In my experience, even wood that is checked and “looks” dry can be a fire extinguisher when put in the stove. I’ve bought “dry” wood that was apparently dried at some point, but then left out in the rain, cut-end up, for a significant period. (Wood dries from the ends; if you have to leave yours out in the rain, at least stack it length-wise to minimize it sucking up too much water.)

I suggest anyone who burns wood invest a small amount in a wood moisture meter — especially if they buy wood. They are quite inexpensive at Harbor Freight.

If you avoid burning wood with more than, say 10% moisture, you not only get a lot more heat out of it, but you’ll clean your chimney less often, and have less of a chance of a chimney fire. Plus, it’s a lot lighter to haul into the house.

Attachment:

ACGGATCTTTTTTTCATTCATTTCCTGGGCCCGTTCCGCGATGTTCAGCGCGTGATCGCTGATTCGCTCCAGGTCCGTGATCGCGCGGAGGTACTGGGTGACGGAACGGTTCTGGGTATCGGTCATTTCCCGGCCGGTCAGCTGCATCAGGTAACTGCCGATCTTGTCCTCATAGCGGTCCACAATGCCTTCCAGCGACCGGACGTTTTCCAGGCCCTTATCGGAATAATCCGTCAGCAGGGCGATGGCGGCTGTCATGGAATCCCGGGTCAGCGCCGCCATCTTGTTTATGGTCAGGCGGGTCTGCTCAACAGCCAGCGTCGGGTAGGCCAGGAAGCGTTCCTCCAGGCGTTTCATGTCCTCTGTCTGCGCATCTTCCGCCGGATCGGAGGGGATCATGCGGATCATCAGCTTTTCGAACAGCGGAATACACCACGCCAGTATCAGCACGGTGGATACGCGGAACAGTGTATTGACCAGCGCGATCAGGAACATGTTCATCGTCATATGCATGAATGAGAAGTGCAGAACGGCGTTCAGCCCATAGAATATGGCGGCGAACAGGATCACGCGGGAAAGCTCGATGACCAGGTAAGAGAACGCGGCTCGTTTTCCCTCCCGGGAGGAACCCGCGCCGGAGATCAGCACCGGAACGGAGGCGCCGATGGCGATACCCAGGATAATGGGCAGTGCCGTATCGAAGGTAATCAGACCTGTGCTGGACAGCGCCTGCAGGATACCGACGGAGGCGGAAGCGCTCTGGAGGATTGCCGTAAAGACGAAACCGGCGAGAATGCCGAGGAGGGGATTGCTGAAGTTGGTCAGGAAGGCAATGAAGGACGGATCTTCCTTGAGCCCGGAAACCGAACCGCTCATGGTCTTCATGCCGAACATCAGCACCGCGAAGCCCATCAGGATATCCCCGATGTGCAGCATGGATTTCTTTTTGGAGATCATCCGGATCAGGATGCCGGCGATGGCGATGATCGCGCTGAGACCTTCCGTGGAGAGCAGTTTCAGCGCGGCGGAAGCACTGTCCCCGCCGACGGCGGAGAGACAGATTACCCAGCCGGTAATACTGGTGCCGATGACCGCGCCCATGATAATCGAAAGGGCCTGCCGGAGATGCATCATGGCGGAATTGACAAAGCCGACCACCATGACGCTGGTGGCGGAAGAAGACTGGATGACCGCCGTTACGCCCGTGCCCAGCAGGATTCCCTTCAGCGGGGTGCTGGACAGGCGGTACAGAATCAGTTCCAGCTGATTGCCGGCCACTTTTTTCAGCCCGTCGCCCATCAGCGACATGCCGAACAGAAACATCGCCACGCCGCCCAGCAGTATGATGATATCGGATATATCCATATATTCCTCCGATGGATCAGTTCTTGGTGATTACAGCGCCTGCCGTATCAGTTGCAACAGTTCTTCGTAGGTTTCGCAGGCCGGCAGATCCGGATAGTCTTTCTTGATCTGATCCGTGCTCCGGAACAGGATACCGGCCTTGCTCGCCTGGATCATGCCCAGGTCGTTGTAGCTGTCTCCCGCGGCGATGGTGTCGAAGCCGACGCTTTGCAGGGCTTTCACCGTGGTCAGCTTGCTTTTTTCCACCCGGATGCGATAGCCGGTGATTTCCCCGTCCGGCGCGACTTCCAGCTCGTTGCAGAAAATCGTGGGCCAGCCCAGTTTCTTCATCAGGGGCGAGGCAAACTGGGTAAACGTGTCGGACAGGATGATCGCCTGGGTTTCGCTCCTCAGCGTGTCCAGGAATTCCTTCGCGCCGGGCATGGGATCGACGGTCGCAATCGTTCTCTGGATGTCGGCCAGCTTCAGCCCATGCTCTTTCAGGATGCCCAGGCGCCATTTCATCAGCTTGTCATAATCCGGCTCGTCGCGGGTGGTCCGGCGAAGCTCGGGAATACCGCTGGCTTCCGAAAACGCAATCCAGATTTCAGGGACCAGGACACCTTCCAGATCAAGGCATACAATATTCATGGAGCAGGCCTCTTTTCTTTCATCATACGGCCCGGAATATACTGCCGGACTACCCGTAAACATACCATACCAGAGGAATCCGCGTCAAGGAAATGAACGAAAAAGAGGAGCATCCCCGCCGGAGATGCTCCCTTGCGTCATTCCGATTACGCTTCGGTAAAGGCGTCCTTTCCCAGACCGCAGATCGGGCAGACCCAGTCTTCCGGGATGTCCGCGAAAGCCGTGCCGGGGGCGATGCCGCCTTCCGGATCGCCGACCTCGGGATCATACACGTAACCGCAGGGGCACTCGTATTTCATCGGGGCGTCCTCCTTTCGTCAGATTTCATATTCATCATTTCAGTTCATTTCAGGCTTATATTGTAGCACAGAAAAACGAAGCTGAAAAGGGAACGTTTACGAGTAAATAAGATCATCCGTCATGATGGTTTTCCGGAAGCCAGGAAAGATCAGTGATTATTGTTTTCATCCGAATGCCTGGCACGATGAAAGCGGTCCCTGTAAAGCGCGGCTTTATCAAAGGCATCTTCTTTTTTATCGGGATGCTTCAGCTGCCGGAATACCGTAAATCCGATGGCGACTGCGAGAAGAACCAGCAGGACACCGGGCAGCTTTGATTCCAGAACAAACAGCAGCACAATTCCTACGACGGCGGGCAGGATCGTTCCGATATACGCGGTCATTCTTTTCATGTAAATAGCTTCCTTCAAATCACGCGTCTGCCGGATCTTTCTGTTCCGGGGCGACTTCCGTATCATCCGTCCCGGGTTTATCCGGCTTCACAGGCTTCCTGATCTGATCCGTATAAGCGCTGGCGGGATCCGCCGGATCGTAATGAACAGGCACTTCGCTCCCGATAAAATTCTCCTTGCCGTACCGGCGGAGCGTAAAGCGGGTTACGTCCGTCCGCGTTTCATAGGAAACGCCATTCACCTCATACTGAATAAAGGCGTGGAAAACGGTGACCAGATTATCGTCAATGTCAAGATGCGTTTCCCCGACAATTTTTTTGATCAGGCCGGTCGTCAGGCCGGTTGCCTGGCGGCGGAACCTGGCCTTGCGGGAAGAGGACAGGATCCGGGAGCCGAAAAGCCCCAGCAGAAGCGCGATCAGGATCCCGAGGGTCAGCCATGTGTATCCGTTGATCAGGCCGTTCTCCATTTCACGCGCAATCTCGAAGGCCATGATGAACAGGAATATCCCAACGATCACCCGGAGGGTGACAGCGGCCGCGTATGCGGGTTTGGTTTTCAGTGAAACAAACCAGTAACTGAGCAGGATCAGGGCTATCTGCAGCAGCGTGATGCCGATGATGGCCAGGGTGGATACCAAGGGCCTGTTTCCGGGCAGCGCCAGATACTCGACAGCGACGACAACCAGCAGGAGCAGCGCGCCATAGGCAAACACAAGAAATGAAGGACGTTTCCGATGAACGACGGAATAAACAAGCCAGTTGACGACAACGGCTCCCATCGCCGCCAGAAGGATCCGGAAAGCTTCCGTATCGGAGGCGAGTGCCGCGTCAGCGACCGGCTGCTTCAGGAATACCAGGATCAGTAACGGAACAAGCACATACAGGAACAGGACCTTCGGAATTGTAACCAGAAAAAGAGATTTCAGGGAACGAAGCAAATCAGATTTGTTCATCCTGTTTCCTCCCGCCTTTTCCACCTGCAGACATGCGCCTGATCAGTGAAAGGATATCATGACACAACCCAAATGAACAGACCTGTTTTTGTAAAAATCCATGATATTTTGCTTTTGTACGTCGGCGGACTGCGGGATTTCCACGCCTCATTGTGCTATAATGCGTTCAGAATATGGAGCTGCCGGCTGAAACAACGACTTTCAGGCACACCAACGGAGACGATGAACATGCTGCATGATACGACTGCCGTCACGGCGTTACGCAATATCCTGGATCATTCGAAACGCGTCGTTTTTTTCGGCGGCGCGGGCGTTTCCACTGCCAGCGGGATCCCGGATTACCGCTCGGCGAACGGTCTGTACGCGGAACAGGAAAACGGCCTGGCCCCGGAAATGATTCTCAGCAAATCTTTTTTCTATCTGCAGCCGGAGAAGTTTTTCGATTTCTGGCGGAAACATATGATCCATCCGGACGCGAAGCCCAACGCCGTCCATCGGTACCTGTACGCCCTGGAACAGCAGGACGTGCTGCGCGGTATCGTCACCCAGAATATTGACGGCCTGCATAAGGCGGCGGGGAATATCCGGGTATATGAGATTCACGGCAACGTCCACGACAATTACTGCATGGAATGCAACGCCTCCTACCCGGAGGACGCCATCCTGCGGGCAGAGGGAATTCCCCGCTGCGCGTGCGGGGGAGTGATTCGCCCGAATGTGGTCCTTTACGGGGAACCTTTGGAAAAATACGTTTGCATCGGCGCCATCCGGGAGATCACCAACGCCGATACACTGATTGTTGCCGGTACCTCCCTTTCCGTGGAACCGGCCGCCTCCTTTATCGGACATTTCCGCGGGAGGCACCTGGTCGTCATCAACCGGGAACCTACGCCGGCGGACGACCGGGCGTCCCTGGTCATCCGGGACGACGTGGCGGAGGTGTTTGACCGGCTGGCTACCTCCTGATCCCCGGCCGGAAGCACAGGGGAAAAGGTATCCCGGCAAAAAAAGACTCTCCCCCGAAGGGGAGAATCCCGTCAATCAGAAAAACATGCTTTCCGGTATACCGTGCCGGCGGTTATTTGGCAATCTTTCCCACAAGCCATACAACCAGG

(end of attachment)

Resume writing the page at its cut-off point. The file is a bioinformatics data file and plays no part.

I recently bought a load of delivered wood from craigslist to stretch my supply which wasn’t quite as dry as I would have liked. It was listed as “dry seasoned hardwood”. I guess I made an unreasonable assumption in thinking that all 3 adjectives would apply to each piece. What little bit there was that was dry was so punky that it had the burn value of a wad of corrugated. There was a fair amount of hardwood but it was wet enough to use as a fire retardant to shut down a blast furnace. I guess it could all have qualified as seasoned if you count felled trees laying on the ground in the woods for a season or two till the day it is worked up and delivered. You can have a full cord and still experience discord. Live and learn.